What is Lyme Disease?
Lyme disease is an infection that is caused by a bacterium that is carried by the black-legged tick.
In 2016, Virginia health officials reported 976 confirmed cases and 374 probable cases of Lyme disease. The CDC warns that these numbers don’t reflect every diagnosed case. In fact, it estimates that around 300,000 people in the U.S. are diagnosed with Lyme disease every year. If vacation plans are in effect, consider the area that you will be traveling. In the United States, most infections occur in the following areas:
- Eastern States: particularly New England and the Mid-Atlantic
- Northern midwestern states: particularly Wisconsin, Minnesota, and the Great Lakes
West Coast: particularly California, but also Oregon and Washington.
How is it Transmitted?
With Lyme disease, symptoms often present as “flu-like” and include tiredness, chills, fever, headache, muscle and joint pain, and swollen lymph nodes. A reddish, round skin rash (usually resembling a bulls-eye) may appear within 3-14 days after the bite of an infected tick. Not everyone experiences this rash, especially in the early stages of the disease, however flu-like symptoms will persist.
Lyme disease is usually treated with courses of antibiotics, such as doxycycline, amoxicillin, or cefuroxime.
Grasp the tick firmly with tweezers as close to the skin as possible. Pull the ticks body away from the skin without twisting or jerking the tick, in order to prevent the mouth parts from breaking off into the skin. If this does occur, remove the mouth with the tweezers. If you are not able to remove the mouth, leave it alone and let the skin heal. After removing the tick, clean the bite area and your hands with either rubbing alcohol or soap and water. If you are unsure if the tick is infected with the Lyme disease bacteria, there are tick removal kits, that allow you to mail the tick that was removed to be tested.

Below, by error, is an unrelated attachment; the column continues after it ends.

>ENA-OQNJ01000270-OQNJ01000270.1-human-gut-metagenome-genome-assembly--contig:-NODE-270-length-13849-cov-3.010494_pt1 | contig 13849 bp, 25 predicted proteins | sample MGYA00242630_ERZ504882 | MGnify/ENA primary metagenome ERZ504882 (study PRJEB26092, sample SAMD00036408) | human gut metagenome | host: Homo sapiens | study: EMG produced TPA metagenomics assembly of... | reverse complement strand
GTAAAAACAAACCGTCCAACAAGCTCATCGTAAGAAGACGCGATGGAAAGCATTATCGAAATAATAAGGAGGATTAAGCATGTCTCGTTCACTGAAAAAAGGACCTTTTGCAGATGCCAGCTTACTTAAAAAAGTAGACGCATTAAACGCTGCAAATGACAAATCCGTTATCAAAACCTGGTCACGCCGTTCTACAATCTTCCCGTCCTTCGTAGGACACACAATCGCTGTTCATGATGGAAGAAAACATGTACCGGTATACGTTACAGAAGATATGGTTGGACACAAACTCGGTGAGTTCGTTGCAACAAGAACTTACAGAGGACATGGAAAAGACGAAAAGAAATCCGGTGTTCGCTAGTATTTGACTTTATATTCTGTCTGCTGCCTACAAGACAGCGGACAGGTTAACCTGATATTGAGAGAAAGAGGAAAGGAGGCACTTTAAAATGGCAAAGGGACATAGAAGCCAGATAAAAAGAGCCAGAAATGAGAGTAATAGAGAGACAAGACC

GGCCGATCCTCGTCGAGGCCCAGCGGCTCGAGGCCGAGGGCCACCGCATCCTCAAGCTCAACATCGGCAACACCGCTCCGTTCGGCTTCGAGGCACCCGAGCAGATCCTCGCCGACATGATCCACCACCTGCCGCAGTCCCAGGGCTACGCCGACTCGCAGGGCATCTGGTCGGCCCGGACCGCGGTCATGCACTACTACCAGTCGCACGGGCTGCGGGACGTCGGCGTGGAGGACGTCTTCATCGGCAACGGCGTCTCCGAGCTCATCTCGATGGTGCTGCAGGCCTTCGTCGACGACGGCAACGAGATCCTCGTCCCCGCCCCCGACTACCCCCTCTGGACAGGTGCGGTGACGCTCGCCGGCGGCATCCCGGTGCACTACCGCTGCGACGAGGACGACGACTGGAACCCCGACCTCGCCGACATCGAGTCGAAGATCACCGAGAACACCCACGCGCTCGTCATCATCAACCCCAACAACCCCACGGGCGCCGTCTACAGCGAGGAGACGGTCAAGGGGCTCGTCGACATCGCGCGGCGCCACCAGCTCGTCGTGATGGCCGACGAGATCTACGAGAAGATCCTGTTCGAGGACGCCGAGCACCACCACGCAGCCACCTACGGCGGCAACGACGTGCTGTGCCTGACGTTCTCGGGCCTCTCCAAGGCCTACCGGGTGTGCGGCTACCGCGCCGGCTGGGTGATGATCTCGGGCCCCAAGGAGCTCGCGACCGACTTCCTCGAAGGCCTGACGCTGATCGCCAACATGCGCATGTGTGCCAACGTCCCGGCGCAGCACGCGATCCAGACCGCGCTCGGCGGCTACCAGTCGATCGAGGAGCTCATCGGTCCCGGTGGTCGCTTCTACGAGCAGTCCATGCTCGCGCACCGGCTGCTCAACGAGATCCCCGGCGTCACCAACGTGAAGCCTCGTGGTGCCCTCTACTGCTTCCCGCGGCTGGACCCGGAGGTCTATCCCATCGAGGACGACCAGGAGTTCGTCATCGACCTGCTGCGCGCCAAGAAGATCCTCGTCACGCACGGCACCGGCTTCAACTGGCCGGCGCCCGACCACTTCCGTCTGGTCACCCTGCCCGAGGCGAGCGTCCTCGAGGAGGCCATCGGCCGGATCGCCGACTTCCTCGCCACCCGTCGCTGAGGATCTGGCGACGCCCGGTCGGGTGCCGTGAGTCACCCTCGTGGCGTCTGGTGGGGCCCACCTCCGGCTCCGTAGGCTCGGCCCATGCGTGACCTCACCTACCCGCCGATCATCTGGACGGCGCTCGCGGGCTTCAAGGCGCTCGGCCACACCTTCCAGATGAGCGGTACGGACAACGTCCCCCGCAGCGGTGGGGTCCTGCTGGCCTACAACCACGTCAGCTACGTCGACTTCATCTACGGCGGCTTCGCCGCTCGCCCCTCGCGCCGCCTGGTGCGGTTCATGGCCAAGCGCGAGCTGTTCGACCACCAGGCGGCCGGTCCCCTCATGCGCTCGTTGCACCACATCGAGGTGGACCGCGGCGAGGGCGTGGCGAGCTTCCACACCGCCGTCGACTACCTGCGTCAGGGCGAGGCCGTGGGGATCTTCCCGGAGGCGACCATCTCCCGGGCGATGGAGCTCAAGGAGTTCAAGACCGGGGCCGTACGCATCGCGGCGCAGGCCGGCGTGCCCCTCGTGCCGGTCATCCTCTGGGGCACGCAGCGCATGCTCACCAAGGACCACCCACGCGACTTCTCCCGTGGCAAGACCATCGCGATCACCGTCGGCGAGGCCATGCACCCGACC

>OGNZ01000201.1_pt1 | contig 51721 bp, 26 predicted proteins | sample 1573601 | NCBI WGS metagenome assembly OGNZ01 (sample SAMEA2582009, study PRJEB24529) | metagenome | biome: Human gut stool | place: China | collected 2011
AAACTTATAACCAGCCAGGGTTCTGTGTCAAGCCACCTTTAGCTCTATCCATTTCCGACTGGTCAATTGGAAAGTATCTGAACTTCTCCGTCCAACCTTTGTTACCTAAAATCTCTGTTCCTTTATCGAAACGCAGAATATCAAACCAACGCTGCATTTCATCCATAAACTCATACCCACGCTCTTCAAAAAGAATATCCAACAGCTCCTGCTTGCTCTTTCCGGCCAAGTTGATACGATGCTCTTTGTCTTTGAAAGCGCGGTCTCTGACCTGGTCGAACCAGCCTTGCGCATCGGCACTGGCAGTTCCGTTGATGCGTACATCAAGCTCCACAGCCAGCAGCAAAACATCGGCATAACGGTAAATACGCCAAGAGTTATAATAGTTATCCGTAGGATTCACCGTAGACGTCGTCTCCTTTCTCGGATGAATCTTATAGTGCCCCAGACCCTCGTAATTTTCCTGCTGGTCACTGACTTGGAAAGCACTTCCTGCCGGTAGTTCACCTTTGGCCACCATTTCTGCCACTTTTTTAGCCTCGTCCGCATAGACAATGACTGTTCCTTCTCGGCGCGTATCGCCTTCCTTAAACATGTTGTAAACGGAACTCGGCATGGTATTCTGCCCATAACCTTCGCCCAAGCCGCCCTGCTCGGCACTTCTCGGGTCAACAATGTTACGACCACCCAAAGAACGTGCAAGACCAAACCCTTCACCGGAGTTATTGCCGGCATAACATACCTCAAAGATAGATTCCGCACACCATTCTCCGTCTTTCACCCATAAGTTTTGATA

Other Prevention Strategies:
- Use Environmental Protection Agency (EPA)-registered insect repellent containing, DEET, picaridin, IR353, oil of lemon eucalyptus, para-methane-diol, or 2-undecanone
- Wear clothing with long sleeves/pants and/or treated with 0.5% permethrin
- Shower as soon as possible after spending time outdoors
- Tumble clothes in a dryer on high heat for 10 minutes to kill ticks on dry clothing after you come indoors
- Check for ticks daily.
For more information about Lyme disease, visit the CDC website: https://www.cdc.gov/lyme/toolkit/index.html
Check out Bremo Pharmacy’s vaccination page for all other travel needs! https://bremorx.com/services/prescriptions-pharmacy/vaccinations/
Christian Hambrick, Pharm D. candidate 2020